While most Christian leaders and organizations are dissatisfied with President Obama's newly announced revision to the health care law mandating contraception coverage, some are hailing it as a big victory for religious liberty.
Over 30 Catholic, evangelical and mainline Protestant leaders and organizations on Friday called the tweaked plan "a sensible, common-ground solution," saying it will "protect the conscience rights of religious organizations and ensure that all women have access to contraception without a co-payment."
They applauded the White House "for listening carefully to the concerns raised by religious leaders on an issue that has provoked heated and often misinformed debate" and hailed the ruling as a "major victory" for religious liberty and women's health. "President Obama has demonstrated that these core values do not have to be in conflict."
Those who signed the statement included the Rev. Canon Peg Chemberlin, former president of National Council of Churches; Jim Winkler and Linda Bales Todd from General Board of Church and Society of the United Methodist Church; the Rev. Richard Cizik and Dr. David Gushee from New Evangelical Partnership for the Common Good; Senior Pastor Randolph Bracy, Jr. at New Covenant Baptist Church of Orlando in Fla.; Catholic lobby organization NETWORK; Institute Leadership Team of the Sisters of Mercy of the Americas; and a few professors of law and theology from universities.
"We look forward to bringing the same level of passion displayed in this debate to other pressing moral issues that face our nation," they said.
Obama personally took the initiative to address the concerns of religious groups and crafted the solution, according to The Los Angeles Times. The move, which apparently seeks to pacify faith leaders in the run-up to the presidential election, comes a month after the Obama administration reaffirmed that religious employers, excluding churches, must provide coverage of contraceptive, abortifacient and sterilization services in their employee health plans.
Under the new plan, religious organizations such as hospitals and charities will not be required to pay for or provide contraceptive services to employees if they object to it. But women who work for such institutions will still have access to those services directly through the insurance company at no extra cost. President Barack Obama declared the regulation, standing next to Secretary of Health and Human Services Kathleen Sebelius in the White House press room Friday.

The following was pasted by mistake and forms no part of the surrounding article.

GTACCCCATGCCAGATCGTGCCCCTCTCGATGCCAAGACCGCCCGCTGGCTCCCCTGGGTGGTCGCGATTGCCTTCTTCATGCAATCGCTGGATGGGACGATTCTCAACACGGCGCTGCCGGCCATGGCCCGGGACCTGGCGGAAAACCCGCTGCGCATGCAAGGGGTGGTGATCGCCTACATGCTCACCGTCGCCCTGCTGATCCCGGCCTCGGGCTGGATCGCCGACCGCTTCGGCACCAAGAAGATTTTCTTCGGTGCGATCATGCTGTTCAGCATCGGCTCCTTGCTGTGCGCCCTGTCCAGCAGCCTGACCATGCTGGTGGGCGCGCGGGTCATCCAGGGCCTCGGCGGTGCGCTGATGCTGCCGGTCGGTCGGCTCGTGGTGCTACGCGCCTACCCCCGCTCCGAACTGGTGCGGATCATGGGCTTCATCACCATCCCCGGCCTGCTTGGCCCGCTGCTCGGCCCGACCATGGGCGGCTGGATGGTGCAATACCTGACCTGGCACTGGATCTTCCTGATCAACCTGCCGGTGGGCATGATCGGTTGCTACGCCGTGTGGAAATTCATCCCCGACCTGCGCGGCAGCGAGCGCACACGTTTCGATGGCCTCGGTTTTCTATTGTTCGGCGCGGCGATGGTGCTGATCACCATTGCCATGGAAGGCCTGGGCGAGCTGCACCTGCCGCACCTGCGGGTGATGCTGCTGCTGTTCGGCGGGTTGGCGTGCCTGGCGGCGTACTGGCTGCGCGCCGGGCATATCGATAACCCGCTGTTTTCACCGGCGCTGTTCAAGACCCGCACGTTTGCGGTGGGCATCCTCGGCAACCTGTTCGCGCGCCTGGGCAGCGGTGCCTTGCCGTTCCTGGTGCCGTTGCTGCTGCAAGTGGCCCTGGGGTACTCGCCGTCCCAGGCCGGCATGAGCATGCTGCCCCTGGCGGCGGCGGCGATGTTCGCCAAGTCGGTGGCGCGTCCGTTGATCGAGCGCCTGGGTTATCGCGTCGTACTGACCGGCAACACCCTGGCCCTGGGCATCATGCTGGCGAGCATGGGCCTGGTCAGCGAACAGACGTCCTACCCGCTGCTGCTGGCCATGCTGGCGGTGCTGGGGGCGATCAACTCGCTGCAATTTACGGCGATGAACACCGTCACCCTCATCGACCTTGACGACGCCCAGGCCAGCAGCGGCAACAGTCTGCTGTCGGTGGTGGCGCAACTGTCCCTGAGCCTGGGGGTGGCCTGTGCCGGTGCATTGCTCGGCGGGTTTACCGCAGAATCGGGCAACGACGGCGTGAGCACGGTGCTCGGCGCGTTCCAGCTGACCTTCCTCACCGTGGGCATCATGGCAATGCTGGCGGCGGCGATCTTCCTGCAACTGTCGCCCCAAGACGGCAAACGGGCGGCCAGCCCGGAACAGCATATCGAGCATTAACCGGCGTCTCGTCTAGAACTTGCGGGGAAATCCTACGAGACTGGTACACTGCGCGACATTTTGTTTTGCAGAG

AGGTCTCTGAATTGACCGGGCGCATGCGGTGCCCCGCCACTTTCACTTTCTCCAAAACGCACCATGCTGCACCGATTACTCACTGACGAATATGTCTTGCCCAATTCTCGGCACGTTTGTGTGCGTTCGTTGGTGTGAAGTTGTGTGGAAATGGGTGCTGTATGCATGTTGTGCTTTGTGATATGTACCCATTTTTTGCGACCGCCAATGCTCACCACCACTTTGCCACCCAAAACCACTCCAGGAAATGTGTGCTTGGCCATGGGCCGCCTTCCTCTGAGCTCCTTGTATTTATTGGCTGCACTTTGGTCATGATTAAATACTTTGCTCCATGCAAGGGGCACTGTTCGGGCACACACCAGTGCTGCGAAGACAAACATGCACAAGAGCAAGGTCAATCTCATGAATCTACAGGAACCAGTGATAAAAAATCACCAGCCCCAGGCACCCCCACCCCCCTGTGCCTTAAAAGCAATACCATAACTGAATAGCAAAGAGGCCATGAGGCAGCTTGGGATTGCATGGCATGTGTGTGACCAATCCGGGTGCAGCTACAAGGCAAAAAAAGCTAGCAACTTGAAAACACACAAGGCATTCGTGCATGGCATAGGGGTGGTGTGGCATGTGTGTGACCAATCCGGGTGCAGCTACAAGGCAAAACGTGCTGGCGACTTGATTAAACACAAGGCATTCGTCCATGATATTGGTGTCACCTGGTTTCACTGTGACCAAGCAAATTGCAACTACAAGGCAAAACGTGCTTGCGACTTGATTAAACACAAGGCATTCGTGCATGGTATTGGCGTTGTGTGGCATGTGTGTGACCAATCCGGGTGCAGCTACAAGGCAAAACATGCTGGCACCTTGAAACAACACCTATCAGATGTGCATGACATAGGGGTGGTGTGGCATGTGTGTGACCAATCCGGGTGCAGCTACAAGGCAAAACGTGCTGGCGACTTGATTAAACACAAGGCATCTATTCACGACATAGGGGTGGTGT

However, most Christian leaders and groups are not happy.
Melinda Delahoyde, president of the pro-life Christian group Care Net, called the new plan Obama's "political sleight of hand." She said in a statement Friday that she was "deeply disturbed that the president appears to be playing a cynical political game with the religious liberties of faith-based organizations."
Shifting the mandate to insurance companies rather than employers, she said, "represents a political sleight of hand that changes nothing and continues to infringe on the freedom of conscience of faith-based employers." It's not about money, she explained, "but about abridging the fundamental religious liberty of faith-based institutions by entangling them in practices which violate their convictions."
Tony Perkins, president of the Family Research Council, said the revised mandate "does nothing to change the fundamentally anti-religious, anti-conscience and anti-life contraceptive mandate."
"They're missing the point when they say this is about contraception," CNN quoted Miami Archbishop Thomas Wenski as saying. "This is about religious freedom. It's a sham to say contraception isn't widely available in this country."
Alliance Defense Fund Senior Counsel Doug Napier said, "It is still forcing people of faith to subsidize practices and treatments that violate their values, their morals, and their religious beliefs." Innocent lives are a blessing, not a burden, he emphasized. "The Obama administration is hiding behind the argument that it is better to eliminate babies before we incur economic 'cost,' but it is just another extension of ObamaCare – only now, it's a 'death panel at birth.'"
President Obama reportedly called Cardinal-designate Timothy Dolan, who heads the U.S. Conference of Catholic Bishops, before announcing the revised plan, but it is not clear if he would support the plan. It's "a first step in the right direction," he said in a statement, adding that they are reserving judgment until they have the details of the new plan.